The Bashagha government tried to enter the Libyan capital, Tripoli, more than once, but it failed, which prompted it to take the city of Sirte as its headquarters.
These intense political differences and divisions prompted the Libyans to demand the overthrow of all political bodies, as the people are tired of temporary phases, and hope for an end to the conflict between institutions and access to elections and a permanent constitution.
Epired Bodies Receive Salaries in Millions
Although many Libyan institutions have expired, many officials still cling to their positions and refuse the peaceful transfer of power.
Other institutions that expire will be added to the GNU and the Presidential Council, on top of which is the High Council of State (HCS) (the former National Congress), which expired in February 2014.
The term of office of the Libyan HoR expired in October 2015, the Constituent Assembly of the Constitution in March 2016, and the Board of Directors of the Central Bank of Libya (CBL) in September 2016.
These out-of-state institutions are getting salaries in the millions. The CBL revealed its expenditures during the first five months of 2022, within the budget of the GNU, which amounted to more than 30 billion Libyan dinars.
At least 314 million Libyan dinars were spent on the Cabinet Office from January 1st to May 31st, 2022 from the state budget. The expenditures of the Presidential Council amounted to 162 million Libyan dinars, the HCS 24 million Libyan dinars, and the Libyan HoR and its affiliates 319 million Libyan dinars.
Lack of Services and Increasing Corruption
Officials for these salaries do not provide services to the people. Most of the Libyans live in the high cost of living, high prices, shortage of basic commodities, lack of treatment and medicine, in addition to lack of security and education.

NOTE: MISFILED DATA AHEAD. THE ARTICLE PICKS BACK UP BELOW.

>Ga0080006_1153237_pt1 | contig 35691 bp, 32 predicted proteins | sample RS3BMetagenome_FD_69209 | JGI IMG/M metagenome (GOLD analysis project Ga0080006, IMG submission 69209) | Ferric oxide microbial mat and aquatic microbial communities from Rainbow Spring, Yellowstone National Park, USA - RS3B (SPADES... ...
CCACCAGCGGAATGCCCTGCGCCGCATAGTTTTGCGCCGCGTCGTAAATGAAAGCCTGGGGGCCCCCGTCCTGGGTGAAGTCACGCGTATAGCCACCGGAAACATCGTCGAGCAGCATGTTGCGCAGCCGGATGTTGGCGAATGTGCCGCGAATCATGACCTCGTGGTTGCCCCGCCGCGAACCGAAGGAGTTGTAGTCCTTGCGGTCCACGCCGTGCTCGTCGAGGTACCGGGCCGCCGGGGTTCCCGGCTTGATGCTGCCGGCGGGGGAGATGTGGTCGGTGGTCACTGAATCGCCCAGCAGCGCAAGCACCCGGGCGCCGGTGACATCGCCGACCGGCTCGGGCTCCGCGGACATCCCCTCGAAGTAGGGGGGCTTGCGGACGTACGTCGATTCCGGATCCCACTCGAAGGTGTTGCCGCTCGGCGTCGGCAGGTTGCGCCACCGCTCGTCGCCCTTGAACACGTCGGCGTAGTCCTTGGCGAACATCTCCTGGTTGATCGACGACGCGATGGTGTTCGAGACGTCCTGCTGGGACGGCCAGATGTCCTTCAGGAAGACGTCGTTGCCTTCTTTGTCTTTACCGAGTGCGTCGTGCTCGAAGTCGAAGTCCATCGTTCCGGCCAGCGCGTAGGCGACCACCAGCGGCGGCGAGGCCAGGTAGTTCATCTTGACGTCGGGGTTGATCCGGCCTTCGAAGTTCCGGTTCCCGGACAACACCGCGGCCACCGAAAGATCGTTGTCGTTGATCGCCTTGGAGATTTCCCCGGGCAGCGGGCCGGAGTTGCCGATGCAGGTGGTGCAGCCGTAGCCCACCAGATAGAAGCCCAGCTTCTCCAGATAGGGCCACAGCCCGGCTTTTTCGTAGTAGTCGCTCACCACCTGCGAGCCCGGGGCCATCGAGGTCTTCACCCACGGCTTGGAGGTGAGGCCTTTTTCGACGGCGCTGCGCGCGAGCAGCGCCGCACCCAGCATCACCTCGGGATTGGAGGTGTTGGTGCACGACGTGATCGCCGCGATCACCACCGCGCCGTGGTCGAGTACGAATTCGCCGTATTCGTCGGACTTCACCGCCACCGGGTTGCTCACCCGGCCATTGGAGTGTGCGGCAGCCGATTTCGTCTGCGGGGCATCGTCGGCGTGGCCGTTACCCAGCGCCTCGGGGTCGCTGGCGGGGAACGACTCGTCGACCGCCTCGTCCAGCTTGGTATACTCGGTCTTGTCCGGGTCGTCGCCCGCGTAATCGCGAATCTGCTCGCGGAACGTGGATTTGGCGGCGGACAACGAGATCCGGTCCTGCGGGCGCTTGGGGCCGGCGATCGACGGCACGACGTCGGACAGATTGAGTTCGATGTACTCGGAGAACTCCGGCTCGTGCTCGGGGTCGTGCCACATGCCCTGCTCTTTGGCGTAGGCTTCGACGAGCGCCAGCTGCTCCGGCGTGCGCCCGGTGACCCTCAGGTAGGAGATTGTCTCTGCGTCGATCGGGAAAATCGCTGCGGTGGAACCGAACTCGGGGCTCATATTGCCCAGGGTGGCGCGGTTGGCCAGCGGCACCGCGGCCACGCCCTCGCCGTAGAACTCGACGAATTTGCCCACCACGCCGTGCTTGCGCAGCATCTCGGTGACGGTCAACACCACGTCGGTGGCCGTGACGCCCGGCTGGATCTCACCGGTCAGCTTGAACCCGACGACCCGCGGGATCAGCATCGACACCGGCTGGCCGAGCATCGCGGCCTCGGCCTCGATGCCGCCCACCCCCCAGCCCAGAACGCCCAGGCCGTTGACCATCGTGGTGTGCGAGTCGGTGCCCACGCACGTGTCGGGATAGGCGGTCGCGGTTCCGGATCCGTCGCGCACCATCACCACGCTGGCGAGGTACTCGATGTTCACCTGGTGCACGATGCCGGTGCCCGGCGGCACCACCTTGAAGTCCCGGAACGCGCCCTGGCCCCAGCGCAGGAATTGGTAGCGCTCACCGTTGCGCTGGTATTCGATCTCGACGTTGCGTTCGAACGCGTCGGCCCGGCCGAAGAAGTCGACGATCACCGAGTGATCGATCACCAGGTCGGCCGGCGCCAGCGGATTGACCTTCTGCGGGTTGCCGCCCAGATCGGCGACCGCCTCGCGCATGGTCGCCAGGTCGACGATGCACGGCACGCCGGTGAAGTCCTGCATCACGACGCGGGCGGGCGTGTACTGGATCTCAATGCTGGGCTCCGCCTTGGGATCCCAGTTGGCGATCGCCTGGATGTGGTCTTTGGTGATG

Libyans also suffer from a shortage of cash, as thousands are queuing in front of banks to receive their overdue salaries. Additionally, there is a great shortage of petrol stations, as the citizen needs to stand for hours to get his car fuel in a country that has a huge wealth of oil.
Libyan citizens also suffer from a shortage of bread, due to the high prices of bread ingredients, which has sparked a major crisis and unprecedented crowding and queues in front of bakeries.
Even identity card and official document services are not available to Libyan citizens, and long queues line up in front of the passports and civil registry.
All this lack of services coincides with rampant corruption in all sectors. Not a single day passes without the regulatory agencies revealing thefts of millions of public money.
[…] prezzo del carburante e dei generi alimentari. Ma la violenza che ha caratterizzato le proteste è manifestazione di un disagio più profondo, della consapevolezza di una parte non trascurabile della popolazione […]